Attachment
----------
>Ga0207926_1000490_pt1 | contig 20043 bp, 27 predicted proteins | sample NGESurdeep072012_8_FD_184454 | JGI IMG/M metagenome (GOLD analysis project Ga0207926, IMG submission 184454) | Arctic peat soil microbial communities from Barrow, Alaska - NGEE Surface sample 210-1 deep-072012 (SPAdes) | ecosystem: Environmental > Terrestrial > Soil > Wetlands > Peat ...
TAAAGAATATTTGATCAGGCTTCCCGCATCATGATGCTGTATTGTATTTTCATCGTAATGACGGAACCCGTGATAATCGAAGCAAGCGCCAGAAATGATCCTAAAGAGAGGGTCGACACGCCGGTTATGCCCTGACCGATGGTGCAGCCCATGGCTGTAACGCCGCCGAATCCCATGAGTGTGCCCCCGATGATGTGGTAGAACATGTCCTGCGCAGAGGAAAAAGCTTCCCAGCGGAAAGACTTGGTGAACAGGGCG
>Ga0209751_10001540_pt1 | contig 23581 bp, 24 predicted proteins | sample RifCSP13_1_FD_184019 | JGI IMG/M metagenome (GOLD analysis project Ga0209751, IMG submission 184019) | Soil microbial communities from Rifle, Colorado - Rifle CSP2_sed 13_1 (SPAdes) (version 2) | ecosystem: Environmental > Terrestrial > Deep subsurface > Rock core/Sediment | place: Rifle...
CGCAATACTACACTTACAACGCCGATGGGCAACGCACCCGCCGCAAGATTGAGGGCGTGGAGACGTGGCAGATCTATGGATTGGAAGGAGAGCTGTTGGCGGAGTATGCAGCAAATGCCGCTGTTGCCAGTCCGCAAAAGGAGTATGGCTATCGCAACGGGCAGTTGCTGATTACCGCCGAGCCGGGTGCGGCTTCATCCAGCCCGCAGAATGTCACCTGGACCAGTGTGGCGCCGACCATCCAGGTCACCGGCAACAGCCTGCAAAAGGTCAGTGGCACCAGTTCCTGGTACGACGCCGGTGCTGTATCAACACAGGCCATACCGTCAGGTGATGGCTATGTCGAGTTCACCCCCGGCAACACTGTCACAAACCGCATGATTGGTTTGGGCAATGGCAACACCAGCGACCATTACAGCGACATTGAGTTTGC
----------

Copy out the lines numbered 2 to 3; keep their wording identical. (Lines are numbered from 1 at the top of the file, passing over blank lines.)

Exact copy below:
TAAAGAATATTTGATCAGGCTTCCCGCATCATGATGCTGTATTGTATTTTCATCGTAATGACGGAACCCGTGATAATCGAAGCAAGCGCCAGAAATGATCCTAAAGAGAGGGTCGACACGCCGGTTATGCCCTGACCGATGGTGCAGCCCATGGCTGTAACGCCGCCGAATCCCATGAGTGTGCCCCCGATGATGTGGTAGAACATGTCCTGCGCAGAGGAAAAAGCTTCCCAGCGGAAAGACTTGGTGAACAGGGCG
>Ga0209751_10001540_pt1 | contig 23581 bp, 24 predicted proteins | sample RifCSP13_1_FD_184019 | JGI IMG/M metagenome (GOLD analysis project Ga0209751, IMG submission 184019) | Soil microbial communities from Rifle, Colorado - Rifle CSP2_sed 13_1 (SPAdes) (version 2) | ecosystem: Environmental > Terrestrial > Deep subsurface > Rock core/Sediment | place: Rifle...